- The term microsomatognosia comes from the Greek words mikros (small), soma (body), and gnosis (insight). It translates roughly as 'experiencing the body as smaller'. The term was introduced in or shortly before 1963 by the Dutch neurologist Joseph Antonius Maria Frederiks to denote a disorder of the body scheme in which the body, in part or in whole, is experienced as disproportionally small. When the whole body is involved, the expressions * whole body microso-matognosia and total body microsomatognosia may be used. When the condition is restricted to one or more parts of the body, the term *partial microsomatognosia may be used. The phenomenon itself was described as early as 1905 by the French neurologist Pierre Bonnier (1861-1918), in the context of *aschematia. Frederiks lists three general characteristics of micro-somatognosia, i.e. (1) its paroxysmal character, (2) its occurrence in both halves of the body, and (3) its occurrence in the unclouded mind. Microsomatognosia may present as an isolated symptom, as part of an *aura, as part of a cluster of symptoms called the *Alice in Wonderland syndrome, or as part of the cluster of symptoms designated as * schizophrenia. Etiolog-ically, it is associated with a variety ofconditions, including epileptic seizures, migraine, * delirium, *delirium tremens, alcohol withdrawal, toxo-plasmosis or typhoid infections, mesencephalic lesions, and intoxication with * hallucinogens such as LSD and mescaline. Microsomatognosia may also occur as a transient phenomenon during * hypnagogic states. The condition is generally classified as a *body schema illusion or as a type of somatognosia. The term microsomatognosia is used in opposition to *macrosomatognosia.ReferencesBonnier, P. (1905). L'aschématie. Revue Neurologique, 13, 605-609.Frederiks, J.A.M. (1963). Macrosomatognosia and microsomatognosia. Psychiatry, Neurology and Neurosurgery, 66, 531-536.Podoll, K., Robinson, D. (2000). Macrosomatognosia and microsomatognosia in migraine art. Acta Neurologica Scandinavica, 101, 413-416.
Dictionary of Hallucinations. J.D. Blom. 2010.
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whole body microsomatognosia — Also referred to as total body microsomatognosia. Both terms are used to denote a type of * microsomatognosia in which the whole body is experienced as disproportionally small. They are used in opposition to the term *partial microso… … Dictionary of Hallucinations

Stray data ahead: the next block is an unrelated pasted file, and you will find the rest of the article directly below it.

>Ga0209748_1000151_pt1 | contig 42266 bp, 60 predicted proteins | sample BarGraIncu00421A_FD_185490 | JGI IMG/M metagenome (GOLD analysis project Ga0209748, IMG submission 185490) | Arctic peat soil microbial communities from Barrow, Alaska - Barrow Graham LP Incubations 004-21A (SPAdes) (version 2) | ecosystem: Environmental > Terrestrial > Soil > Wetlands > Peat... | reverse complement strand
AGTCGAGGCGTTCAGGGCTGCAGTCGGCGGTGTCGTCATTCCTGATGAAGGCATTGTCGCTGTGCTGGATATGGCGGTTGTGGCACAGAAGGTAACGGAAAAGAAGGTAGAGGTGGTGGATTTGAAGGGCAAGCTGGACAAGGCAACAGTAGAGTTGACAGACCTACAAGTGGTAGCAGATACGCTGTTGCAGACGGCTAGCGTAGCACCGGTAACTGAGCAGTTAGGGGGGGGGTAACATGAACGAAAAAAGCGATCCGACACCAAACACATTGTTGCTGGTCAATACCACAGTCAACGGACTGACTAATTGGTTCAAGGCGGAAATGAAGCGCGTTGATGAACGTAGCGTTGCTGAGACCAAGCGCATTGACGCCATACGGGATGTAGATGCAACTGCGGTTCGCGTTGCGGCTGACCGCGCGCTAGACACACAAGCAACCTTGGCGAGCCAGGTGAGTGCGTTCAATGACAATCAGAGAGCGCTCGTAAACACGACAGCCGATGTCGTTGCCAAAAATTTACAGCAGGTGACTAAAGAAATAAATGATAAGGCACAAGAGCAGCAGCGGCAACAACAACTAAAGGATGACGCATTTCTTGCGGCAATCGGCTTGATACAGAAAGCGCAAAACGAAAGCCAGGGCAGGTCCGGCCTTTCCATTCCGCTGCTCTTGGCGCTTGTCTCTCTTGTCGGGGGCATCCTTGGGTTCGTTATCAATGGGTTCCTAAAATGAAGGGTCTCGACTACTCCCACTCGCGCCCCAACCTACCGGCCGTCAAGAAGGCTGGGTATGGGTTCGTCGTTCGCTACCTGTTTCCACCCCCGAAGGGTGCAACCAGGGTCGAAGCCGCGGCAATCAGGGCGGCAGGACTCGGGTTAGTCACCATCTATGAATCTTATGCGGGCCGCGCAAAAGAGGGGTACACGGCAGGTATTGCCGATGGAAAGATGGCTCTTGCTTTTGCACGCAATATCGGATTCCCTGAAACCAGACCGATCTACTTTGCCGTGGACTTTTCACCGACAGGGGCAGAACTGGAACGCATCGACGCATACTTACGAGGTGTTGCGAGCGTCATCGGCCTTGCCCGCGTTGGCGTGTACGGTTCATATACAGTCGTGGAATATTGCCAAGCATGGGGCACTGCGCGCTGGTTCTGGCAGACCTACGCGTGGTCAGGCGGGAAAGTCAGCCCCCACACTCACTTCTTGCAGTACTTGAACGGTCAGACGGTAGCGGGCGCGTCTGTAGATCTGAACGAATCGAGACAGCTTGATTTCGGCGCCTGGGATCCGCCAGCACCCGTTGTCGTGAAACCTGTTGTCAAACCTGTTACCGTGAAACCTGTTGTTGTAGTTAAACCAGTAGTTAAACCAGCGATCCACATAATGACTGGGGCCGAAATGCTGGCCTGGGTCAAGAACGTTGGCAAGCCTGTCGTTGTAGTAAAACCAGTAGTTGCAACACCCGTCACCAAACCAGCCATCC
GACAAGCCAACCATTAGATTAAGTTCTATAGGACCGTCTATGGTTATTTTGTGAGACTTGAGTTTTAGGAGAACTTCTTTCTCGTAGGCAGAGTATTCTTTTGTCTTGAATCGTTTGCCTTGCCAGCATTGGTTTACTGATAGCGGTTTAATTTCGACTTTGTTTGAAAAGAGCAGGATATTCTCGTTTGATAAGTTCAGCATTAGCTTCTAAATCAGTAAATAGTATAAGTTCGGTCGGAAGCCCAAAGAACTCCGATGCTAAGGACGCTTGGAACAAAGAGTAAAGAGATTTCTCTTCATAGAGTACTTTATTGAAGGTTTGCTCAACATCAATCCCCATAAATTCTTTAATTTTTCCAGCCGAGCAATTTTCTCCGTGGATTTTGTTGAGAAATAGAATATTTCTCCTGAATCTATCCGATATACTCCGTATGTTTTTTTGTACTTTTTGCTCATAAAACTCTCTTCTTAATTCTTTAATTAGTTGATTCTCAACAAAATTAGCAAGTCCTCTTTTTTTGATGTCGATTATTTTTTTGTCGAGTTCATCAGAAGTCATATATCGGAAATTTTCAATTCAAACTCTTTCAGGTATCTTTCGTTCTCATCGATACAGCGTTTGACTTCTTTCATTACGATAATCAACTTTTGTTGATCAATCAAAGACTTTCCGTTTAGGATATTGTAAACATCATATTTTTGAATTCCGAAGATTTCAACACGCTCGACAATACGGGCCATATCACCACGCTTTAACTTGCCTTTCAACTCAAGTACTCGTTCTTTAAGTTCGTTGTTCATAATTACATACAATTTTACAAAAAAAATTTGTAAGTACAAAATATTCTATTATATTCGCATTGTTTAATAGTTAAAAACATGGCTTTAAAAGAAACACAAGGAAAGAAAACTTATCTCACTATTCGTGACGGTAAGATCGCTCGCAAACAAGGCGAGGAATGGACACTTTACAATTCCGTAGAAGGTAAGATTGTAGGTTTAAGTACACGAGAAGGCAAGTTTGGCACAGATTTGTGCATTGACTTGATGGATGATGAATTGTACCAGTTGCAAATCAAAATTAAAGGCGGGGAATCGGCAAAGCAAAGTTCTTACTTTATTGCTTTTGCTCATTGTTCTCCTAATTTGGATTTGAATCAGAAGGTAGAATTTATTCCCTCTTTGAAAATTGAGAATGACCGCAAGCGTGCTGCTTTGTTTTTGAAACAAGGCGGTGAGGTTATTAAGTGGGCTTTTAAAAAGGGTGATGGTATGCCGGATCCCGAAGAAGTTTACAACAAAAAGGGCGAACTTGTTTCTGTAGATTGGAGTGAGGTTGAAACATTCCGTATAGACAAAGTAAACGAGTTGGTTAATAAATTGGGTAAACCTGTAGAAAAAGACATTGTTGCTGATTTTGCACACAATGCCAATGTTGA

partial microsomatognosia — A term used to denote a type of *micro somatognosia in which one or more body parts are experienced as disproportionally small. The term is used in opposition to *whole body microsomatognosia and * total body microso matognosia. References… … Dictionary of Hallucinations
total body microsomatognosia — see whole body microsomatognosia … Dictionary of Hallucinations
macrosomatognosia — The term macrosomatognosia comes from the Greek words makros (large), soma (body), and gnosis (insight). It translates roughly to experiencing the body as larger . The term was introduced in or shortly before 1963 by the Dutch neurologist… … Dictionary of Hallucinations
body schema illusion — Also known as body schema disturbance, *somato éidolie, *disorder of corporeal awareness, illusion of corporeal transformation, and illusion of corporeal displacement. All six terms are used to denote an illusory change in the size, relation,… … Dictionary of Hallucinations
Sleep paralysis — is paralysis associated with sleep that may occur in healthy persons or may be associated with narcolepsy, cataplexy, and hypnagogic hallucinations. The pathophysiology of this condition is closely related to the normal hypotonia that occurs… … Wikipedia
Alice in Wonderland syndrome — Also known as Alice in Wonderland effect, Wonderland syndrome, and syndrome of Alice in Wonderland. The term syndrome of Alice in Wonderland was introduced in or shortly before 1955 by the British psychiatrist John Todd (1914 1987) to denote a … Dictionary of Hallucinations
blank hallucination — The term blank hallucination was introduced in or shortly before 1961 by the German American psychoanalyst Max M. Stern (18951982) to denote a collection of simple hallucinatory phenomena such as the sense that one is floating in space,… … Dictionary of Hallucinations
body dysmorphic disorder (BDD) and hallucinations — The term body dysmorphic disorder was introduced in 1994 in the American Psychiatric Association s Diagnostic and Statistical Manual of Mental Disorders, Fourth Edition (DSM IV) to denote a disorder characterized by an imagined defect in… … Dictionary of Hallucinations
inhalants and hallucinations — The term inhalant comes from the Latin verb inhalare, which means to breathe into. It is used to denote a group of volatile substances used for industrial purposes, and widely misused for their hallucinogenic and other psychoactive properties … Dictionary of Hallucinations